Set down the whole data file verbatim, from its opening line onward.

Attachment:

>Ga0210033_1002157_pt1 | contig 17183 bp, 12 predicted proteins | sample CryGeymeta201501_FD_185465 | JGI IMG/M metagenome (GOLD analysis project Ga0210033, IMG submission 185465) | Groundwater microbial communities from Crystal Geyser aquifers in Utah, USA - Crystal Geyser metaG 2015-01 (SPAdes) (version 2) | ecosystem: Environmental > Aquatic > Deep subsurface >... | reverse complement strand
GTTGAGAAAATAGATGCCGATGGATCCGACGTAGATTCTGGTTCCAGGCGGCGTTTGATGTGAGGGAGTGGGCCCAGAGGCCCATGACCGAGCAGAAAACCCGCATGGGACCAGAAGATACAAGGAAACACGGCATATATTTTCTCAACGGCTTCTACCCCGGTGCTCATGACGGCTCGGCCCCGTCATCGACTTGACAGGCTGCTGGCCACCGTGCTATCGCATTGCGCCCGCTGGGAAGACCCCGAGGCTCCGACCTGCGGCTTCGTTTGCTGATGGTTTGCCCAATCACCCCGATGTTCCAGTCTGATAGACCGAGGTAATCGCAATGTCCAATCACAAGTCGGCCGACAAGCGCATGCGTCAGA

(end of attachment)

>Ga0210033_1002157_pt1 | contig 17183 bp, 12 predicted proteins | sample CryGeymeta201501_FD_185465 | JGI IMG/M metagenome (GOLD analysis project Ga0210033, IMG submission 185465) | Groundwater microbial communities from Crystal Geyser aquifers in Utah, USA - Crystal Geyser metaG 2015-01 (SPAdes) (version 2) | ecosystem: Environmental > Aquatic > Deep subsurface >... | reverse complement strand
GTTGAGAAAATAGATGCCGATGGATCCGACGTAGATTCTGGTTCCAGGCGGCGTTTGATGTGAGGGAGTGGGCCCAGAGGCCCATGACCGAGCAGAAAACCCGCATGGGACCAGAAGATACAAGGAAACACGGCATATATTTTCTCAACGGCTTCTACCCCGGTGCTCATGACGGCTCGGCCCCGTCATCGACTTGACAGGCTGCTGGCCACCGTGCTATCGCATTGCGCCCGCTGGGAAGACCCCGAGGCTCCGACCTGCGGCTTCGTTTGCTGATGGTTTGCCCAATCACCCCGATGTTCCAGTCTGATAGACCGAGGTAATCGCAATGTCCAATCACAAGTCGGCCGACAAGCGCATGCGTCAGA